A Hike to the Oldest Trees in the World

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When we picture the oldest trees in the world, we think of the giant redwoods. We’d be wrong. The rugged bristlecone forests of the high desert landscapes of the West make the redwoods look like teenagers. For thousands of years these gnarly trees have grown oblivious to the rise and fall of ancient civilizations.

The oldest individual tree in the world lies somewhere in California and is an ancient 5,000-years-old. This tree is located is in the White Mountains, but its exact location along with the location of Methuselah, the second oldest tree, is kept a secret by the Forest Service. Never fear, however, bristlecones of only a few thousand years can be accessed by hikes throughout California, Utah, and Nevada (the photos are from the Bristlecone Trail in the Great Basin National Park).

Some of the trees in Great Basin National Park are more than 3,000 years old.

These trees are rugged individualists that thrive in high elevations with very little water. Seeded in more friendly climates, they die. Put them above 10,000 feet and deprive them of water, they grow. Even after they die, these trees last for thousands more years, impervious to rot and decay.

Its ability to stand for centuries after death is directly related to the adversity of its life. —Interpretive Trail at Great Basin National Park

Some of these trees can be seen in Great Basin National Park in Nevada, Bryce Canyon National Park in Utah, Inyo National Forest in California’s White Mountains.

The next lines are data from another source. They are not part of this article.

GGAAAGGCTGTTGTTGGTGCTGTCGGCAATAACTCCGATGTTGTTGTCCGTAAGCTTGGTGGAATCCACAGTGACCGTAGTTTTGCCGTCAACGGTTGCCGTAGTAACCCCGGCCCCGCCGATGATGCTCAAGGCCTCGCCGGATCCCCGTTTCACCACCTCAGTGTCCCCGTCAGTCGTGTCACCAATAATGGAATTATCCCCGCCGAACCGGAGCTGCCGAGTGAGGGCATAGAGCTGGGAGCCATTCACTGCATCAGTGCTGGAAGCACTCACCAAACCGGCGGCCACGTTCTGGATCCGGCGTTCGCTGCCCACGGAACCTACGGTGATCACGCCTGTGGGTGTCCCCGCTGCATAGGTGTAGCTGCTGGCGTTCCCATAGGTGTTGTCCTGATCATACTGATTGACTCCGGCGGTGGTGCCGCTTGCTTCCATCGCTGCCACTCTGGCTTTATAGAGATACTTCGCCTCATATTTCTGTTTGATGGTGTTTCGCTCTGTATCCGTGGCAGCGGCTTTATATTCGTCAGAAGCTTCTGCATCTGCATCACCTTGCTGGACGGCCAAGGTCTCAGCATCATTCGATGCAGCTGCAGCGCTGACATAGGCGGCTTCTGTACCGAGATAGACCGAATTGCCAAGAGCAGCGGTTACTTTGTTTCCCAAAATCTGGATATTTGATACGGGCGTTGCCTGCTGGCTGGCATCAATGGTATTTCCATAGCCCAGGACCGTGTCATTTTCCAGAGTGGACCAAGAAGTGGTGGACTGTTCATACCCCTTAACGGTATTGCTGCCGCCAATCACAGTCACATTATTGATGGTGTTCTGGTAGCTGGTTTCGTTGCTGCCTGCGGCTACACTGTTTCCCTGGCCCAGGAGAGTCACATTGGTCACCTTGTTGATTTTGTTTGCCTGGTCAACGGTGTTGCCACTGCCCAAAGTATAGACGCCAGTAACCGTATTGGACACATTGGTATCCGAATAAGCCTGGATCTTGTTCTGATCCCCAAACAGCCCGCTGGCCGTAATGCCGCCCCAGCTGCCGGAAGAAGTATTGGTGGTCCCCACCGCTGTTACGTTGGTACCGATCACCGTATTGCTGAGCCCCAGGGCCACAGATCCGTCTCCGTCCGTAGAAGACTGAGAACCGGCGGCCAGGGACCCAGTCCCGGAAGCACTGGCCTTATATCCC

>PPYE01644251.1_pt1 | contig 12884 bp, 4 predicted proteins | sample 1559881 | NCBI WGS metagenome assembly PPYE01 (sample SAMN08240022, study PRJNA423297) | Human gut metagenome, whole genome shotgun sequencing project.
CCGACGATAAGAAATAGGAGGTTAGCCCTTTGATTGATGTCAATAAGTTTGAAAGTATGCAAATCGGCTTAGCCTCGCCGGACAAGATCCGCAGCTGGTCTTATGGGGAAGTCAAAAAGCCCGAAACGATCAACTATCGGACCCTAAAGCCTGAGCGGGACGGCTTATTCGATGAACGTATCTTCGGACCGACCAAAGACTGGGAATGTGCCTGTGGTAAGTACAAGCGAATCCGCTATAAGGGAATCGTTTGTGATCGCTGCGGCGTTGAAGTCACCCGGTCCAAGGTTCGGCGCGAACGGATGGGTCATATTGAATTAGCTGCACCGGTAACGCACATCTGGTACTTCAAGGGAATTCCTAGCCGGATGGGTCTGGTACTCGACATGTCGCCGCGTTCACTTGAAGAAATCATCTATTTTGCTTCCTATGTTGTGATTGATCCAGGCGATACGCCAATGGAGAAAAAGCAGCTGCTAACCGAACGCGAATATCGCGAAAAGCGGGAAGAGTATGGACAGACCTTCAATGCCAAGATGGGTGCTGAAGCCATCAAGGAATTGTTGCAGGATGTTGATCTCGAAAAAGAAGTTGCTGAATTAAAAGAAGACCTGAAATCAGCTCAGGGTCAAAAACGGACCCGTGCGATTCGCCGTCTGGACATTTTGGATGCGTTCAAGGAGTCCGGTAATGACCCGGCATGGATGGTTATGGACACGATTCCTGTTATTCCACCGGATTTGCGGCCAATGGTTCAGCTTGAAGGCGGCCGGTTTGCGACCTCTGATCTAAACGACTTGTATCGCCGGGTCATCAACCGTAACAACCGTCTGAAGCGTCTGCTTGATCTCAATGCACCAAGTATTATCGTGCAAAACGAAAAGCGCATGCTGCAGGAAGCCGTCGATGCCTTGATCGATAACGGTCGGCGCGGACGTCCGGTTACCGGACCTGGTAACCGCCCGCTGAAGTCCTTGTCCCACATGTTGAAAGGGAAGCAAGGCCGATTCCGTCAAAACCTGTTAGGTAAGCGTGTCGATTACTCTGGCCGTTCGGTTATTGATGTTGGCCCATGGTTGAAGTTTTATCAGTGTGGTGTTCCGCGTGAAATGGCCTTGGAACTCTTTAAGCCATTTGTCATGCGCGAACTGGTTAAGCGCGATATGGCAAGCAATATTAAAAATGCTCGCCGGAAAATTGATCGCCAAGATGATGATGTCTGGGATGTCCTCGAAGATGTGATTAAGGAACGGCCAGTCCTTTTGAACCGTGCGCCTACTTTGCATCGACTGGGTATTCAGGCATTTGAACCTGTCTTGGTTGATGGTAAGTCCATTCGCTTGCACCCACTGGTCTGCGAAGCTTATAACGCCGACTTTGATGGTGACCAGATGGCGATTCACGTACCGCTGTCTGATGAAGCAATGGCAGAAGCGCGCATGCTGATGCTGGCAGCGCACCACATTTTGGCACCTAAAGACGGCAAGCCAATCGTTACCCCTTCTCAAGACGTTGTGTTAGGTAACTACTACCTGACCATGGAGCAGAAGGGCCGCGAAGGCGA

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5 thoughts on “A Hike to the Oldest Trees in the World

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  1. Woooah that is incredible! It is mad that they can grow above 10,000 feet with so little water…let alone lasting for thousands of years! That super old tree will have already been old when ancient Egypt was just getting started!

    I know that humans (and most animals) are meant to live longer is we sometimes fast/deprive our bodies, but this seems like a whole new level of that!!

    Liked by 1 person

  2. This is very cool! I didn’t know there were trees older than the Redwoods. I also didn’t realize there were more White Mountains in California (I always think of the ones in New Hampshire). Thanks for sharing!

    Liked by 1 person

  3. These trees are so amazing. I’m so glad the Forest Service keeps them a secret. I saw some bristlecones in Bryce Canyon when I was there last fall. It was really cool to see them.

    Liked by 1 person

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